Americans want electric vehicles with long range, but analysts say they don’t really need it.
- Americans that are shopping for electric vehicles (EVs) say they want a car that has at least a 300 mile range, but analysts say they don’t need nearly that much.
- U.S. drivers are used to wanting bigger cars for the extra seats and power. Now that is translating over to EVs too.
- Bigger mile range means bigger batteries which also means a bigger price tag for Americans.
Why it’s news
In a Bloomberg survey, nearly two-thirds of 5,500 respondents said that 300-plus miles of range was adequate to their needs, while less than 10% would settle for 200 or less.
While Americans think they need this hefty range of miles they actually don’t. Some 95% of U.S. car trips are 30 miles or less, according to the U.S. Department of Transportation statistics.
Analysts say U.S. car buyers are still in the learning phases of EVs. They are learning how they work and what mileage works best for their needs.
“We’re in this education phase of electrification,” says Cox Automotive director of EV research Stephanie Valdez-Streaty. “We’re getting consumers to understand: How often do I drive? Where am I going to be able to charge? What do I need for my lifestyle? As consumers start to get more educated, they may realize they don’t need a vehicle that has a 400-mile range.”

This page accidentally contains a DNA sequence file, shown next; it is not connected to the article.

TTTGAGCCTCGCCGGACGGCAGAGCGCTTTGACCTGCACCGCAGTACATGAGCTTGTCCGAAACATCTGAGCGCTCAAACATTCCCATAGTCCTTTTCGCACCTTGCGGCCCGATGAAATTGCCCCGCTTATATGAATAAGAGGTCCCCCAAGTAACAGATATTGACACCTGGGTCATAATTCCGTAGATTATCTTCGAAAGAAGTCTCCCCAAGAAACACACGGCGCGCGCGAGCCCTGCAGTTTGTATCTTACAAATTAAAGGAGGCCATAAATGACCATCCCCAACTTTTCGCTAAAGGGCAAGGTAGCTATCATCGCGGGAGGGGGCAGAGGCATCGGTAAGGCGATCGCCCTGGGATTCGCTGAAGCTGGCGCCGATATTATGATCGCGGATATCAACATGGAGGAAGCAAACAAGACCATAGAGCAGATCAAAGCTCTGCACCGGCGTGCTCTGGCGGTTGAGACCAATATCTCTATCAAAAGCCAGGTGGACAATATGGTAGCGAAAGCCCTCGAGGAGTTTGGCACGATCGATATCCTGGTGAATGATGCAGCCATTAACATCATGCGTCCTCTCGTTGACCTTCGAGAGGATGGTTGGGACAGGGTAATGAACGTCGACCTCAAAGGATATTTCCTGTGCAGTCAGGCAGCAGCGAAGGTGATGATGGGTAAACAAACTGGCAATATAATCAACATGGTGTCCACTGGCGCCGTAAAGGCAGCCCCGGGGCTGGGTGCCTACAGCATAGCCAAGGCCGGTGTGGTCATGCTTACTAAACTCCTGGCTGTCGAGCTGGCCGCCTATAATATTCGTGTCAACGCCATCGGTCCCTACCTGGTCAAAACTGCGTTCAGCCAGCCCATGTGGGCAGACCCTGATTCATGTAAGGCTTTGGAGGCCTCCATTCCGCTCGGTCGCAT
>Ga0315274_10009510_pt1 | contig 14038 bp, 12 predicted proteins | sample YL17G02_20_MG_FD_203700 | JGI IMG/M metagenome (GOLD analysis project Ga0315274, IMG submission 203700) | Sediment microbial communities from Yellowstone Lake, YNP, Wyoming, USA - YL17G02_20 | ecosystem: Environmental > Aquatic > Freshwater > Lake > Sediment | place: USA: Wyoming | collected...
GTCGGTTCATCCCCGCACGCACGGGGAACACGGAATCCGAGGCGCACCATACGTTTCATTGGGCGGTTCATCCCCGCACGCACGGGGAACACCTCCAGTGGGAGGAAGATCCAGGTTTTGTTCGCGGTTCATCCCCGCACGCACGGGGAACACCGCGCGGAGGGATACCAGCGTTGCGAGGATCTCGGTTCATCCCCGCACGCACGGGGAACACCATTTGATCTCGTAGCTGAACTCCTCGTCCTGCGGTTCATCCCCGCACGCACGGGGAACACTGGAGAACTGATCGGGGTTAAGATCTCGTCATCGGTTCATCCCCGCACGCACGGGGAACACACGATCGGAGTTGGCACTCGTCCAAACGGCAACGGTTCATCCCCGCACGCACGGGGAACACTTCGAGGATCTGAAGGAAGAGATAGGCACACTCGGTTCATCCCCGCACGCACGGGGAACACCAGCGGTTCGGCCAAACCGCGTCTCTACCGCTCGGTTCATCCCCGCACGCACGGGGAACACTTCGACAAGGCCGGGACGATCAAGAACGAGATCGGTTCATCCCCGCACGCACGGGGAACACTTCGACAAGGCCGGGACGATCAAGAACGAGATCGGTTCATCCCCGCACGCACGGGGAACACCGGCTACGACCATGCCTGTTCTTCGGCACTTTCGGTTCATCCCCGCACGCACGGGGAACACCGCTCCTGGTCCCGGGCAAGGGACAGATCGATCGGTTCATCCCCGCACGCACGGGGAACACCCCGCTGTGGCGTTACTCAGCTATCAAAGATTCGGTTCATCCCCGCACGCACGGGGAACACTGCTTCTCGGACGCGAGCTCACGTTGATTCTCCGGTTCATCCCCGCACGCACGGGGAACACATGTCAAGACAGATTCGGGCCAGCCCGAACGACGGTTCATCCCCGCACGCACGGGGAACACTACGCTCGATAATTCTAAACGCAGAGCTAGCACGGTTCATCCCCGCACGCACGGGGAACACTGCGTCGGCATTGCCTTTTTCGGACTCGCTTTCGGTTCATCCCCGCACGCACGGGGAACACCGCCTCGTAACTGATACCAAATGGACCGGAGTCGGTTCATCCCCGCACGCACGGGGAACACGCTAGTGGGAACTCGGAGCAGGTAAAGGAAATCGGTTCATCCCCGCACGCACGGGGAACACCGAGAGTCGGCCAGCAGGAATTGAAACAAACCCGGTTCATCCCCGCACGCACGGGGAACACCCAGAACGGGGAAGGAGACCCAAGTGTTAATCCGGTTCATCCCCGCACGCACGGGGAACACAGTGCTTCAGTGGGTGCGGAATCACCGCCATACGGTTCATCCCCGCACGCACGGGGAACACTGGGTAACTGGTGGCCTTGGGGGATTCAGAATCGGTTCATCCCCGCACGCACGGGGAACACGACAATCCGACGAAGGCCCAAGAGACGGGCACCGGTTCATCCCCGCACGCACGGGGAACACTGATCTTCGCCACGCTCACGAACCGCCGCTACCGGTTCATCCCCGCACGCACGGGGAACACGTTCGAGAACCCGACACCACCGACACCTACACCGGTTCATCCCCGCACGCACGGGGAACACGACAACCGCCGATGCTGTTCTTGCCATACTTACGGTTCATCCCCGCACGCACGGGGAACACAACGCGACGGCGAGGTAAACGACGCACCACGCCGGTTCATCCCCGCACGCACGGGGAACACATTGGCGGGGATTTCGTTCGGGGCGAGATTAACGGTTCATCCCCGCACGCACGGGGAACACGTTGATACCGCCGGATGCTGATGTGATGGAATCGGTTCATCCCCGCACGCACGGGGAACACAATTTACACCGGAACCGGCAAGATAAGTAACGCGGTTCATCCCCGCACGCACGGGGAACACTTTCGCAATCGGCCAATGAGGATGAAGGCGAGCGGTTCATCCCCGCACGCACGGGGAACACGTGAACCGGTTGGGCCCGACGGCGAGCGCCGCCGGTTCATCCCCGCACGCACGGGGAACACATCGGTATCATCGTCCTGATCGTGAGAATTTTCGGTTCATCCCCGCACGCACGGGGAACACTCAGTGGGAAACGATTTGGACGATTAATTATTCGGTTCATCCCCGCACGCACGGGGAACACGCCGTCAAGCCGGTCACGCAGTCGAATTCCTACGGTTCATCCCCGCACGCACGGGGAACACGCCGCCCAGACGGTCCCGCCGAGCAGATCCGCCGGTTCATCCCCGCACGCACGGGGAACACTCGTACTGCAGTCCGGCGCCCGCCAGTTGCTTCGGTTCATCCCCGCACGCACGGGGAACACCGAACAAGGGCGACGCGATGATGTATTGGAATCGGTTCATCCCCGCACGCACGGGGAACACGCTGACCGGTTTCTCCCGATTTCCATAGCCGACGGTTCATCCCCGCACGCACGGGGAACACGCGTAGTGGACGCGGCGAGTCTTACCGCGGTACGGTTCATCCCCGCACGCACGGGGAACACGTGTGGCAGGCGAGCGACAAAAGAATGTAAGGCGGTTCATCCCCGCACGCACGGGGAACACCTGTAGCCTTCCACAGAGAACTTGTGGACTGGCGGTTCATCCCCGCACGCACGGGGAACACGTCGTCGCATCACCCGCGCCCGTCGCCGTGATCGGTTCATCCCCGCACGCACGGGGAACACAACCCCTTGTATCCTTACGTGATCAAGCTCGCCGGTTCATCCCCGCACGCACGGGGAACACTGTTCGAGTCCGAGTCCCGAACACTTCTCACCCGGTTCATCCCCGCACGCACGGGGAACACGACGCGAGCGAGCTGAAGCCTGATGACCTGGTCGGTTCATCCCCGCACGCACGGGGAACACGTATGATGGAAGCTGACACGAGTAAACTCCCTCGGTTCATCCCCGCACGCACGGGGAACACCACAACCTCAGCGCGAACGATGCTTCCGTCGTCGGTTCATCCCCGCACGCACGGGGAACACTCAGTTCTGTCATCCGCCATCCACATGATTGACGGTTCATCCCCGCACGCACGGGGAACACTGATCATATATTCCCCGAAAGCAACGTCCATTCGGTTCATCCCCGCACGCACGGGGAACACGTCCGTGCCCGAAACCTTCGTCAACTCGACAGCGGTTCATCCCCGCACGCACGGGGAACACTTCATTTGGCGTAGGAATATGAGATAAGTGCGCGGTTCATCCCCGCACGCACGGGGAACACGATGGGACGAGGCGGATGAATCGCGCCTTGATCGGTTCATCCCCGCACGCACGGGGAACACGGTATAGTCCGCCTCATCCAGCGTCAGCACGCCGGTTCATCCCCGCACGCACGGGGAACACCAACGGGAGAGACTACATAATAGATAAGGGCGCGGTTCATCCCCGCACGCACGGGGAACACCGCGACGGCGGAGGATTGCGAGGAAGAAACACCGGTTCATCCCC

Car makers are complying to the wants of the buyers by producing EVs with bigger, longer lasting batteries. Of the more than 80 EV models and their various trims currently available in the U.S., all but three—the Mini Cooper SE, the Nissan Leaf, and the Porsche Taycan—come with at least 200 miles of range. Nearly 40% come with at least 300 miles, according to Bloomberg.
Anything that has bigger batteries brings a bigger price tag. Batteries are the heaviest and most expensive part of an EV.
Bigger batteries are doubly wasteful: Buyers spend thousands of dollars on range that they will rarely take advantage of, and vehicles spend kilowatts carrying around the excess weight, says Bloomberg writer Ida Boudway.
EV battery packs cost carmakers an average of $118 per kWh, which means the more battery power you want the higher the price is going to be.
Analysts think eventually Americans will figure out exactly what they want from an EV and how much battery they will need to satisfy their needs, but for now it is still a learning curve.